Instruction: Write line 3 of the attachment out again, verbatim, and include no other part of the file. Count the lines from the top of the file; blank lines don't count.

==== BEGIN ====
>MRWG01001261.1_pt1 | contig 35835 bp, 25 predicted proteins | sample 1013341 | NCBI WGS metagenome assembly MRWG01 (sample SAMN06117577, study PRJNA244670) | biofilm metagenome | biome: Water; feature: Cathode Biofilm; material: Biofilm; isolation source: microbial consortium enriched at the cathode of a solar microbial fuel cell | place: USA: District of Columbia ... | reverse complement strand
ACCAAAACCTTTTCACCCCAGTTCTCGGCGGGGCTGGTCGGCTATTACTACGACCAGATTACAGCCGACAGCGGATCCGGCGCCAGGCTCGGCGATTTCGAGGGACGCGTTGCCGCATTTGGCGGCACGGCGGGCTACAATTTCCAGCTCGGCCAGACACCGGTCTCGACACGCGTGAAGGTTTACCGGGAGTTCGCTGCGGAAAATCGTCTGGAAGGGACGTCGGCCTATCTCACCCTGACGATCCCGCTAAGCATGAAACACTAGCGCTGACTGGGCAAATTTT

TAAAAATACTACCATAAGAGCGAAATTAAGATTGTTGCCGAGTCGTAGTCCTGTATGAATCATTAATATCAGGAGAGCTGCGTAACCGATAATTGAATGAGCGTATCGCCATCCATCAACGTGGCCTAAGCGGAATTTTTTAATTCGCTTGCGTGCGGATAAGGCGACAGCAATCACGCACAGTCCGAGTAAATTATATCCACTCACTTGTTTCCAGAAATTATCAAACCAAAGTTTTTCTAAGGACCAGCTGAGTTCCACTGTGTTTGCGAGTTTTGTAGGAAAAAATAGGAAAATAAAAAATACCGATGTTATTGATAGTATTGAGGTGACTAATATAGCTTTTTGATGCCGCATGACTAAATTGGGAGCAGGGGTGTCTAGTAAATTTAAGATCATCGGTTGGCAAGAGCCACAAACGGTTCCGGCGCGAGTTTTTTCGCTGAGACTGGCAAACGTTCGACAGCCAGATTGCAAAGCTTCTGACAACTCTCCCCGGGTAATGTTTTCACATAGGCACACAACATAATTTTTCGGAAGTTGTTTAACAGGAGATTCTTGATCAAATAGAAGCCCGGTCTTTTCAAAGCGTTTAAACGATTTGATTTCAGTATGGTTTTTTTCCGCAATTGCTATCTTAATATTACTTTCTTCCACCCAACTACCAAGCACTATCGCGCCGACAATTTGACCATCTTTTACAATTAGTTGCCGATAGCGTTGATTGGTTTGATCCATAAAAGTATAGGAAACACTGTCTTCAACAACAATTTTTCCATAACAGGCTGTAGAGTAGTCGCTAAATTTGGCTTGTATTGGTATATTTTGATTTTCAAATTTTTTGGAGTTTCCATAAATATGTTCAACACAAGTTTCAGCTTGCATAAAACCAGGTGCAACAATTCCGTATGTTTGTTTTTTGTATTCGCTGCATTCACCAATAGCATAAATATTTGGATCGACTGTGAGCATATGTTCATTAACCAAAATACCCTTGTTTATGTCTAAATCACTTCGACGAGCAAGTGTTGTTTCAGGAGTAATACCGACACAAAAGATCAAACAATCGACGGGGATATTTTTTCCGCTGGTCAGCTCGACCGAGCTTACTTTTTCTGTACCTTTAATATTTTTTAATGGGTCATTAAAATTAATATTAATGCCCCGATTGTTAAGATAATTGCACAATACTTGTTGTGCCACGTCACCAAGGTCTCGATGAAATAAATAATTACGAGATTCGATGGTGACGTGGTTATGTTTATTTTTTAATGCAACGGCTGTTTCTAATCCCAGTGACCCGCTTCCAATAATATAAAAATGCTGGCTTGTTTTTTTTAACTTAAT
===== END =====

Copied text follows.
TAAAAATACTACCATAAGAGCGAAATTAAGATTGTTGCCGAGTCGTAGTCCTGTATGAATCATTAATATCAGGAGAGCTGCGTAACCGATAATTGAATGAGCGTATCGCCATCCATCAACGTGGCCTAAGCGGAATTTTTTAATTCGCTTGCGTGCGGATAAGGCGACAGCAATCACGCACAGTCCGAGTAAATTATATCCACTCACTTGTTTCCAGAAATTATCAAACCAAAGTTTTTCTAAGGACCAGCTGAGTTCCACTGTGTTTGCGAGTTTTGTAGGAAAAAATAGGAAAATAAAAAATACCGATGTTATTGATAGTATTGAGGTGACTAATATAGCTTTTTGATGCCGCATGACTAAATTGGGAGCAGGGGTGTCTAGTAAATTTAAGATCATCGGTTGGCAAGAGCCACAAACGGTTCCGGCGCGAGTTTTTTCGCTGAGACTGGCAAACGTTCGACAGCCAGATTGCAAAGCTTCTGACAACTCTCCCCGGGTAATGTTTTCACATAGGCACACAACATAATTTTTCGGAAGTTGTTTAACAGGAGATTCTTGATCAAATAGAAGCCCGGTCTTTTCAAAGCGTTTAAACGATTTGATTTCAGTATGGTTTTTTTCCGCAATTGCTATCTTAATATTACTTTCTTCCACCCAACTACCAAGCACTATCGCGCCGACAATTTGACCATCTTTTACAATTAGTTGCCGATAGCGTTGATTGGTTTGATCCATAAAAGTATAGGAAACACTGTCTTCAACAACAATTTTTCCATAACAGGCTGTAGAGTAGTCGCTAAATTTGGCTTGTATTGGTATATTTTGATTTTCAAATTTTTTGGAGTTTCCATAAATATGTTCAACACAAGTTTCAGCTTGCATAAAACCAGGTGCAACAATTCCGTATGTTTGTTTTTTGTATTCGCTGCATTCACCAATAGCATAAATATTTGGATCGACTGTGAGCATATGTTCATTAACCAAAATACCCTTGTTTATGTCTAAATCACTTCGACGAGCAAGTGTTGTTTCAGGAGTAATACCGACACAAAAGATCAAACAATCGACGGGGATATTTTTTCCGCTGGTCAGCTCGACCGAGCTTACTTTTTCTGTACCTTTAATATTTTTTAATGGGTCATTAAAATTAATATTAATGCCCCGATTGTTAAGATAATTGCACAATACTTGTTGTGCCACGTCACCAAGGTCTCGATGAAATAAATAATTACGAGATTCGATGGTGACGTGGTTATGTTTATTTTTTAATGCAACGGCTGTTTCTAATCCCAGTGACCCGCTTCCAATAATATAAAAATGCTGGCTTGTTTTTTTTAACTTAAT